Sadeness - The Video and the classic groove beats
Another thing worth noting about “Sadeness” is the audible inspiration by the music of a British group Soul II Soul . It is most evident in the drum grooves part of the track, which bears an uncanny resemblance to the single “Keep On Movin’” (1989) by the aforementioned group.
The music video to “Sadeness” starts with upbeat music, skipping the two introductory lines of the Gregorian chant: “Procedamus in pace, In nomine Christi, Amen”, which were featured in the original album version of the track. These lines are cut from the end of the song too. The main character in the music video is a young man sitting down at a desk, scribbling something on a piece of paper. He falls asleep and starts dreaming. It is believed that Marquis de Sade wrote one of his first works when he was 42 (“Dialogue Between a Priest and a Dying Man”, 1782), so his age at that time and the age of the main character in the music video do not quite match. However, Marquis must have taken some notes before he published his first works, or written letters to his friends, lovers or wife – so in that context he could be identified with the man from the video. The moment when the main character visits a temple can also be related to the life of de Sade, who lived with his uncle, an abbot, for a few years and later stayed in a Jesuit college with a priest as his guardian. However, that was during the period of time when he was 6 to 14 years old, which does not match the music video either. The speculation about this short footage could go on forever, but everyone can have their own interpretation – there is no need to generalise here. After all, “there are as many opinions as there are men” (“Quot homines, tot sententiae”, a Latin proverb).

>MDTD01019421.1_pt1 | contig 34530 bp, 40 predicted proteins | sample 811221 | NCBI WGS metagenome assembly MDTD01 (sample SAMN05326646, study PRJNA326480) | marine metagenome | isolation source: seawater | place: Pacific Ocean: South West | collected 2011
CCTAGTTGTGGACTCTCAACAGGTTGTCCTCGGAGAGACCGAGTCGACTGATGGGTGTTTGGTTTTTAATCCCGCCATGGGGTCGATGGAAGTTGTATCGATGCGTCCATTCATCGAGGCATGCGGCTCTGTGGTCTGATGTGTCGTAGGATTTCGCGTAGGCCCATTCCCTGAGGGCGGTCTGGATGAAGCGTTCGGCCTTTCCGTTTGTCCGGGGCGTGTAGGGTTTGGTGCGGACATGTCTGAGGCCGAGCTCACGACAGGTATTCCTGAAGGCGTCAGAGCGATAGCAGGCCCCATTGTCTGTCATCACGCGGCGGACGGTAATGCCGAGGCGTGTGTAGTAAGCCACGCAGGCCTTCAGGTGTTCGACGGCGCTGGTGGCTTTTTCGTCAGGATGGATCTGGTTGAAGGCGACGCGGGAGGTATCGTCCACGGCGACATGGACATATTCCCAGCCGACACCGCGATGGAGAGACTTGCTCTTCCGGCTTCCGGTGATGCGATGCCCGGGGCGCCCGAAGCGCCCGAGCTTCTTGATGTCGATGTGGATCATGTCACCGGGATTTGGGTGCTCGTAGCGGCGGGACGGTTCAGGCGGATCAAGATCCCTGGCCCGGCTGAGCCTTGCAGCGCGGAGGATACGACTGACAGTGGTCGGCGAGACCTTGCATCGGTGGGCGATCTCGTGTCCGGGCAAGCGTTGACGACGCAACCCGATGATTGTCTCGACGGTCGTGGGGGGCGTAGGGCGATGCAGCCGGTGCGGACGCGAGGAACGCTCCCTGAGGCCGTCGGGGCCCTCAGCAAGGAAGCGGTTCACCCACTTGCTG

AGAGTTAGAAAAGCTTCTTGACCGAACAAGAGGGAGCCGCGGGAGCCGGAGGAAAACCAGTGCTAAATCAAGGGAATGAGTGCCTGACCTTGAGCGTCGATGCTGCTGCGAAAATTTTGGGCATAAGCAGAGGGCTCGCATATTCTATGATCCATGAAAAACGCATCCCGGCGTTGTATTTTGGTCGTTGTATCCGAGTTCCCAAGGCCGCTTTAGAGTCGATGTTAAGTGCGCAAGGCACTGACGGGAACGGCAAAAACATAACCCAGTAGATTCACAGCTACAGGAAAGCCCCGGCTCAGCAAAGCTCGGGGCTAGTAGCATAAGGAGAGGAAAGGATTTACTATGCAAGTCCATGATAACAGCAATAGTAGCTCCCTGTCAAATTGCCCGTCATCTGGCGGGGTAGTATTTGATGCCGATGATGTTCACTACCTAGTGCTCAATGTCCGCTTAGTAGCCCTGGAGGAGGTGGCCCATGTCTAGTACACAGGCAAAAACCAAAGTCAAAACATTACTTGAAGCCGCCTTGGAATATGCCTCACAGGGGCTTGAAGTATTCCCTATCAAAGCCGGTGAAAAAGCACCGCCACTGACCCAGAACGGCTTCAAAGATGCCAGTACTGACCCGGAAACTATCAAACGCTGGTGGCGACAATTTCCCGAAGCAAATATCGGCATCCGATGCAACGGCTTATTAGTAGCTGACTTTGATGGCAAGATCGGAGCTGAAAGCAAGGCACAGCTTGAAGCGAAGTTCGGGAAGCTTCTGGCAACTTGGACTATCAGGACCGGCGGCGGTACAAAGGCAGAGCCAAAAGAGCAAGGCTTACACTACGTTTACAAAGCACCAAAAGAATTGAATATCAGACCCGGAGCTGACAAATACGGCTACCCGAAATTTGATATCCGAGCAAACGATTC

The graphics from the "Sadeness" cover
The theme shown below in the picture (on the left) has been used in the creation of the cover of the single “Sadeness part I”. The right picture can be found on the front cover, behind the monk. It was created by Nicolas Le Rouge (Troyes, 1496) and was a part of the collection Le Grant Kalendrier Des Bergiers. It shows the punishment in Hell for commitment of the seven deadly sins, where the sinners are dismembered alive for commitment of the fifth sin – wrath. The lower picture was also created by Nicolas De Rouge. The picture can be found on the back cover, behind the letter E, and depicts the punishment for commitment of the seven deadly sins too. Here we can see people full of greed (the second sin) being boiled in a cauldron filled with oil.
Donatien Alphonse François de Sade
Donatien Alphonse François de Sade was born in 1740 in France. He will always be remembered as a scandalous, lascivious writer who developed his talent only once he found himself in jail. His works were controversial – and very bold, considering the outrage and disgust of society. From what we know nowadays, it would seem that the sexual fantasies he described were in fact widely practiced by the rich French aristocracy. Sade’s works are an attempt at the psychoanalysis of sexual deviation – which is where the term sadism comes from. The plot of Sade’s novels and short stories was usually focused on extreme sexual experiences. His works present the world seen through the prism of a pessimistic, nihilistic philosophy – a “philosophy of despair” – which is characterised by rejecting the existence of God and accepting the nature as it is, with its anomalies and unpunished evil. Sade was imprisoned multiple times for sex scandals. Because of his abundant love life he used a Spanish fly preparation (Lytta vesicatoria) in order to increase his sexual potency. De Sade died in 1814. He wrote multiple psychological novels and short stories about sexual deviations, which usually contained philosophical reflections: